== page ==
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Home / Reviews / Smart Home / Smart speakers / Sonos Move 2 review: moving portable sound up a gear

Sonos Move 2 review: moving portable sound up a gear

Improved in pretty much every way, but how portable do you need a smart speaker to be? Sonos thinks it has the answer: not very

Sonos Move 2 main image

Stuff Verdict

Beefed up audio and a longer-lasting battery – a winning combo

Pros

  • Excellent audio upgrade
  • Brilliant battery life
  • Handy charging base

Cons

  • Expensive
  • No Google Assistant
  • Rubbery material around the basee

Introduction

The Sonos Move 2 brings the usual slew of improvements over the older version. It’s a bone fide Sonos multiroom speaker when it’s in your house but you have the flexibility to take it out and about and use it with Wi-Fi elsewhere or, as is more likely, with Bluetooth from your phone.

The original Sonos Move in 2019 marked a new era for Sonos as it embraced Bluetooth. Yes, indeed, prior to that, Sonos was very much in the Wi-Fi-only camp.

That has now changed; every new Sonos product since has included it – the Roam super-portable and the new generation of premium Sonos home audio gear, the Era 100 and Era 300. We’re still expecting Sonos to replace the Sonos Play 5 with an Era 500, but it hasn’t happened yet.

The original Move was great, backed up by a five-star Stuff review. But with its new range of home speakers Sonos has updated its interface on the devices – that’s changed here. Sonos has also introduced stereo sound as well as drastically extended the battery life. So it’s fair to say there are improvements in all the right places.

The only real bum note is that it costs more than its predecessor. That’s quite a step up from other comparable smart speakers like the Amazon Echo Studio and Apple HomePod 2, but both of those aren’t portable.

Design

There’s a lot of commonality with its predecessor – it remains quite weighty at 3kg, it’s IP56 water resistant, there’s a wireless charging stand (a pleasantly long 2m cable is supplied) and a rubberised base housing the battery that we’re not terribly keen on; it feels quite sticky but is clearly there to protect what’s inside.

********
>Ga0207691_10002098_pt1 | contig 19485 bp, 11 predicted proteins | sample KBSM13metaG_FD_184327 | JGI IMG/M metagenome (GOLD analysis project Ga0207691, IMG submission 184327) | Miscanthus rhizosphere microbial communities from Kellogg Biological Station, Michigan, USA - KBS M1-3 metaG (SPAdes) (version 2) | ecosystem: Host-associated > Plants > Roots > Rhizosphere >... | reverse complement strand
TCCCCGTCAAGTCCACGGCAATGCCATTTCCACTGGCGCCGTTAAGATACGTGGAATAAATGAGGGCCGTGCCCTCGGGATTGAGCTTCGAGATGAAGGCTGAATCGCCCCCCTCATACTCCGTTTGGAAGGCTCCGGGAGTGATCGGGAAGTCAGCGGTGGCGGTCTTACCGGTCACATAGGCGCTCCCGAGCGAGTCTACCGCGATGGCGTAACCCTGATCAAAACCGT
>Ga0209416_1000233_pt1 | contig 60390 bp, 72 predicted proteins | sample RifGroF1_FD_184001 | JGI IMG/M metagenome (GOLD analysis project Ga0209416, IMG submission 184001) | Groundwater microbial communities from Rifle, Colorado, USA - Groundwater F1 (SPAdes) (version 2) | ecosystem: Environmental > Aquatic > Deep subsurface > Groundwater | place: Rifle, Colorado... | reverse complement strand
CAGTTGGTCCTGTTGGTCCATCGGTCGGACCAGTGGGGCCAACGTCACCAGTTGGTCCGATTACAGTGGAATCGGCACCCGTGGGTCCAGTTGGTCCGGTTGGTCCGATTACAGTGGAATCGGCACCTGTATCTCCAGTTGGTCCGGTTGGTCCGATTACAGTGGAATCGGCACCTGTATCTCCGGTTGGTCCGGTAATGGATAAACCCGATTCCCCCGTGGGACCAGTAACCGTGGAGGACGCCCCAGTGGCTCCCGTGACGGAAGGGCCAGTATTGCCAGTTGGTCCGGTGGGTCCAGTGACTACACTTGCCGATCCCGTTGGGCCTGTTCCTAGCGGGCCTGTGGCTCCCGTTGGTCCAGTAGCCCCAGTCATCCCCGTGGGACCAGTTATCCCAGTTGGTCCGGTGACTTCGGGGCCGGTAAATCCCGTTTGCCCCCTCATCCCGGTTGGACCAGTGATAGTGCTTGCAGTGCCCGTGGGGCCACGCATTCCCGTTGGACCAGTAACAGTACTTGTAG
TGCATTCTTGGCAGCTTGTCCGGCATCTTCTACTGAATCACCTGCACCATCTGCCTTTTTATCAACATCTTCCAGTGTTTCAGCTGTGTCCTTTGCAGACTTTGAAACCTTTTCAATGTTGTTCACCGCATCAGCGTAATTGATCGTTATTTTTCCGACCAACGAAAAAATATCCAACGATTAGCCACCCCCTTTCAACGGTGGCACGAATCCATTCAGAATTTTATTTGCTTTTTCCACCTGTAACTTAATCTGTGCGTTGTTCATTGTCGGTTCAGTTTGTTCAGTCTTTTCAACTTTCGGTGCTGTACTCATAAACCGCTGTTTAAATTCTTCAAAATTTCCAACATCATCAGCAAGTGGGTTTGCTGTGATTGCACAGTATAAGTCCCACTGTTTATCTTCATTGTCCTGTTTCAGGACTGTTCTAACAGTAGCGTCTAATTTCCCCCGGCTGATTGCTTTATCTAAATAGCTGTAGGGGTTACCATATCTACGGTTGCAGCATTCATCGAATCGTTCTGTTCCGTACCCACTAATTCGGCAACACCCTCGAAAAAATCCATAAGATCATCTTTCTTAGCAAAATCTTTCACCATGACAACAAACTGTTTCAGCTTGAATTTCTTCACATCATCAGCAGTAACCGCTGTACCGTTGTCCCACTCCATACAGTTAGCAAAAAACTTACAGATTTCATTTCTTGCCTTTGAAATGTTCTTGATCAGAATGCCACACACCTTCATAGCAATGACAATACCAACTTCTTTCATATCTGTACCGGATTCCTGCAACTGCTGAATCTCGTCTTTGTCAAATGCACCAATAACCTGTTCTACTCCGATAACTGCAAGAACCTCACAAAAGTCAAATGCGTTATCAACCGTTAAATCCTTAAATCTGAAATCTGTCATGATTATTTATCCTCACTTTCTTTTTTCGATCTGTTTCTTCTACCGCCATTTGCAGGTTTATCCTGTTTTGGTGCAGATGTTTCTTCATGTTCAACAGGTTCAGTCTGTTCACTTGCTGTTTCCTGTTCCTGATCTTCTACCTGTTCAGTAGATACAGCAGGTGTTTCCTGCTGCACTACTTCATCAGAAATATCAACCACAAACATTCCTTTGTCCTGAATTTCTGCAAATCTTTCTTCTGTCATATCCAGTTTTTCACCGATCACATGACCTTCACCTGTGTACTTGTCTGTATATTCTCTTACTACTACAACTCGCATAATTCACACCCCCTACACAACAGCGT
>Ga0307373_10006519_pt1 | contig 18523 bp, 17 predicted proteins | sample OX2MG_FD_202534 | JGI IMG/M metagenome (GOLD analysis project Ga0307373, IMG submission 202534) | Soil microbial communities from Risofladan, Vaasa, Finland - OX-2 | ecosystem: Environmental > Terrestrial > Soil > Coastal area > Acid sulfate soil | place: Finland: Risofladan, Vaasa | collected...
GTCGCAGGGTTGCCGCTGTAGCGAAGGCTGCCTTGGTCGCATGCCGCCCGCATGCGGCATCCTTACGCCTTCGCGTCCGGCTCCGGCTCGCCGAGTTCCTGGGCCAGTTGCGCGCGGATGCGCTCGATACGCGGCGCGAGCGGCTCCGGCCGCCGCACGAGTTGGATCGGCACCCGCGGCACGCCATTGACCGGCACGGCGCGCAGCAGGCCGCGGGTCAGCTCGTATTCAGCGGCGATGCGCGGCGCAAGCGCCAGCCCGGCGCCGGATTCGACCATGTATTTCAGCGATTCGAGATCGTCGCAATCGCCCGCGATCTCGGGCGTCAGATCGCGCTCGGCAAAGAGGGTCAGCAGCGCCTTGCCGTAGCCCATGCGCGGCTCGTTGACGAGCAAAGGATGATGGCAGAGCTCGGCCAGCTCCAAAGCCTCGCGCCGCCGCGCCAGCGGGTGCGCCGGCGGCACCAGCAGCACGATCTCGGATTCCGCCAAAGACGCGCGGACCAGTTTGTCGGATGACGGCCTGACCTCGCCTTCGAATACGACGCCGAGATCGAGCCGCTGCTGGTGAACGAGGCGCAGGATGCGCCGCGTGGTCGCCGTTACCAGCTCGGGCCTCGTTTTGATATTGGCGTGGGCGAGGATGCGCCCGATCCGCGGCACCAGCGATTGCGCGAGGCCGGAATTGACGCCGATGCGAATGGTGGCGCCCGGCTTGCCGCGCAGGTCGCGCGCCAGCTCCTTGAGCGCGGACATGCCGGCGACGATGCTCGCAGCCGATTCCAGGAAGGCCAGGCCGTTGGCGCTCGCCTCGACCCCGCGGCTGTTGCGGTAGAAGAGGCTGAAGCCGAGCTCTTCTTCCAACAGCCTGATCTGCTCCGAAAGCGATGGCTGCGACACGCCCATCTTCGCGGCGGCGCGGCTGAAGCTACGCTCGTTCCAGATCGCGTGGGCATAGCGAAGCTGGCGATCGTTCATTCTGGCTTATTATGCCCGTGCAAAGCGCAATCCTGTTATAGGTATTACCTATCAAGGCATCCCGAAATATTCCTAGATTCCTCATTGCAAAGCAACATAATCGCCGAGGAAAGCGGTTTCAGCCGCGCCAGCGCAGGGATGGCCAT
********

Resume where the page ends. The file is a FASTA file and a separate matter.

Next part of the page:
Once again it’s 24cm tall; this is not a minature option. Nor is it super portable with that weight. It’s a worthy home speaker as well as something you can put in the car and take elsewhere – you aren’t going to chuck this in a backpack.

As well as the usual Sonos black and white matte finishes, there’s also a new outdoorsy green colour. Olive? Maybe, but Sonos just calls it green. Sadly our review sample was just plain ol’ black.

The new design is very similar to the older model but with some changes. There’s a new volume slider similar to that on other recent Sonos devices as well as other touch controls for normal audio functions.

Sonos Move 2 review

Plus as with the original Move there’s a sculpted bit on the back that acts as a handle (you can also get a Wall Hook that fits the sculpted bit should you want to hang it somewhere).

It has all the other basics present – a power button, Bluetooth pairing button, mic mute switch to turn off the far-field mics and USB-C.

Sonos Move 2 review

You can also charge mobile devices through the USB-C port which is rather handy. A small LED indicates various states including charge status, whether the mics are muted and so on.

Sonos Move 2 has an IP56 rating. That means it’s protected from dust ingress and high-pressure water jets, but it’s not fully waterproof. You certainly won’t be taking it into the pool, but it’ll be fine next to the lounger.

Sound quality

Sonos has completely reworked the audio in this product with newly-introduced dual tweeters and mid-range woofer really do pack a punch and while the difference is noticeable versus the Era 300’s bulk and power, there’s much less of a noticeable difference versus the Era 100.

It’s worth noting that no spatial audio like the Era 300 or Arc soundbar – hardly surprising – but that won’t be anything like a dealbreaker for most. Both of those products have upward-firing drivers for height. (Beam Gen 2 features virtualised Dolby Atmos).